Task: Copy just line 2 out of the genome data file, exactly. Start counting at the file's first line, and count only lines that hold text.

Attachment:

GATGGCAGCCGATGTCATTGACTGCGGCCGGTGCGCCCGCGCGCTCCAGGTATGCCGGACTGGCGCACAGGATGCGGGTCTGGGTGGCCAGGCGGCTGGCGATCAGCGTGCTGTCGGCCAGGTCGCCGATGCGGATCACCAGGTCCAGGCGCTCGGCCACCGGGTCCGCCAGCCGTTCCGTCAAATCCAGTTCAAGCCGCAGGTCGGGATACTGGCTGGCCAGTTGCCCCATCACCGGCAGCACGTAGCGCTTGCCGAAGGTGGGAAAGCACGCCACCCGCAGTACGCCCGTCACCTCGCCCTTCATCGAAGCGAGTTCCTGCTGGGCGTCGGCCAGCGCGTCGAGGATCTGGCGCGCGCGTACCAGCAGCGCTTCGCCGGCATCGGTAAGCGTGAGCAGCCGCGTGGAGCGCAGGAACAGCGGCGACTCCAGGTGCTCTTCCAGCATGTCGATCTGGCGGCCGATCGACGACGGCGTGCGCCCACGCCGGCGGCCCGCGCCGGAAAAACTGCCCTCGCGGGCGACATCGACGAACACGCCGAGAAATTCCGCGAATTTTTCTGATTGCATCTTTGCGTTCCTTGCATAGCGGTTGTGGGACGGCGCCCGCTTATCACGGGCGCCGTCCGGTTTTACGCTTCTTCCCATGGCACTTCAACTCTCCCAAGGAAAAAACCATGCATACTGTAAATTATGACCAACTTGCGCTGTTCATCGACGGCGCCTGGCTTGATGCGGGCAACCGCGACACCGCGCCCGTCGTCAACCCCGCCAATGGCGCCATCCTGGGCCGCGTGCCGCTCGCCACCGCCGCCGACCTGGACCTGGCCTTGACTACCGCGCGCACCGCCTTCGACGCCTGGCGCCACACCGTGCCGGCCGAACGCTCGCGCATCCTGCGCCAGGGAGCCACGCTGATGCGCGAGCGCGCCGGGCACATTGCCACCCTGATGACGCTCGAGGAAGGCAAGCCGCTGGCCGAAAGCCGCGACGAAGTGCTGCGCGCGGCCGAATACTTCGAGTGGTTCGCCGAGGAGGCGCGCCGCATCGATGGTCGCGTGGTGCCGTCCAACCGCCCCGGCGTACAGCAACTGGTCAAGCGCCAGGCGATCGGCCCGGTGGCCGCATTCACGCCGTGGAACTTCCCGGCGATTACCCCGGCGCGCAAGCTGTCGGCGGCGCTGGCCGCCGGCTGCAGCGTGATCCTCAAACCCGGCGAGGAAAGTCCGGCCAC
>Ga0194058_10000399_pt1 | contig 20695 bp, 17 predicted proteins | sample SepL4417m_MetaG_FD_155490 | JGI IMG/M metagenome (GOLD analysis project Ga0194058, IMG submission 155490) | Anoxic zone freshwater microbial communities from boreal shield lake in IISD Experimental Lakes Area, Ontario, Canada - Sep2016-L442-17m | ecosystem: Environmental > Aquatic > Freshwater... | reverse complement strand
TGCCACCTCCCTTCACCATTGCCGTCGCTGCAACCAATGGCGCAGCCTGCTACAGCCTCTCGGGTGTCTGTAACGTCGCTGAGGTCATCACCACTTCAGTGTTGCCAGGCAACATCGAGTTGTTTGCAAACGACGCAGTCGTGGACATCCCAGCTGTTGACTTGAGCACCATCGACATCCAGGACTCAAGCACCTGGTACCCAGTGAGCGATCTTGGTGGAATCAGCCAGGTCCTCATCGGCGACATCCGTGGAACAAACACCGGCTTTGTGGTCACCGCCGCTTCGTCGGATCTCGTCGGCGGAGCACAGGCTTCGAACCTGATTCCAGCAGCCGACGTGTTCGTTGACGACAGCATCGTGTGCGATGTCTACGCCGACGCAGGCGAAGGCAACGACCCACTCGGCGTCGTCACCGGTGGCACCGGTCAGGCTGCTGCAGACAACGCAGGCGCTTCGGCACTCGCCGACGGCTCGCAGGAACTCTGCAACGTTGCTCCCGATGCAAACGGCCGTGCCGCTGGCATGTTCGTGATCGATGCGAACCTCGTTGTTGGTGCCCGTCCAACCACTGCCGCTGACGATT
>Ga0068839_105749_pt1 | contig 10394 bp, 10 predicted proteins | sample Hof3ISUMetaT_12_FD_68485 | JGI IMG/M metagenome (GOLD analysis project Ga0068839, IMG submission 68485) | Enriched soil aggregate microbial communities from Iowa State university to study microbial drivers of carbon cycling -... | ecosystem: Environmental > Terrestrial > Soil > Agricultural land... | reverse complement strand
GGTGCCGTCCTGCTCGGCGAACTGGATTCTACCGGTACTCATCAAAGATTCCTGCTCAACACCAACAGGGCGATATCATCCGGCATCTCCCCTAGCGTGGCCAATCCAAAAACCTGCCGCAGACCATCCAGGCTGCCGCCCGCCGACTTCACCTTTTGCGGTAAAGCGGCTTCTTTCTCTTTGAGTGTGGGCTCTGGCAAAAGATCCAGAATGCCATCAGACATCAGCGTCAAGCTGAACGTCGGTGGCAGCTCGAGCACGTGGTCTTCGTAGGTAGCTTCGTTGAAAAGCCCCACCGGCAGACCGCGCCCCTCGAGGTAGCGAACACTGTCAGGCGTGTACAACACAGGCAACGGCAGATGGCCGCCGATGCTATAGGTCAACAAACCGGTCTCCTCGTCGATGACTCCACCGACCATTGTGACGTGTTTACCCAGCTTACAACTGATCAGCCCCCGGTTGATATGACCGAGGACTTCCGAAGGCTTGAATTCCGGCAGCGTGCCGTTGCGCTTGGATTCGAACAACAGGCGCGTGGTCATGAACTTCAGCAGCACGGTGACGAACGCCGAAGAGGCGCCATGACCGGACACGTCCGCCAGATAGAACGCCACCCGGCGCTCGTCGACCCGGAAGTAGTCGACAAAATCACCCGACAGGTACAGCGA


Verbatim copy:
>Ga0194058_10000399_pt1 | contig 20695 bp, 17 predicted proteins | sample SepL4417m_MetaG_FD_155490 | JGI IMG/M metagenome (GOLD analysis project Ga0194058, IMG submission 155490) | Anoxic zone freshwater microbial communities from boreal shield lake in IISD Experimental Lakes Area, Ontario, Canada - Sep2016-L442-17m | ecosystem: Environmental > Aquatic > Freshwater... | reverse complement strand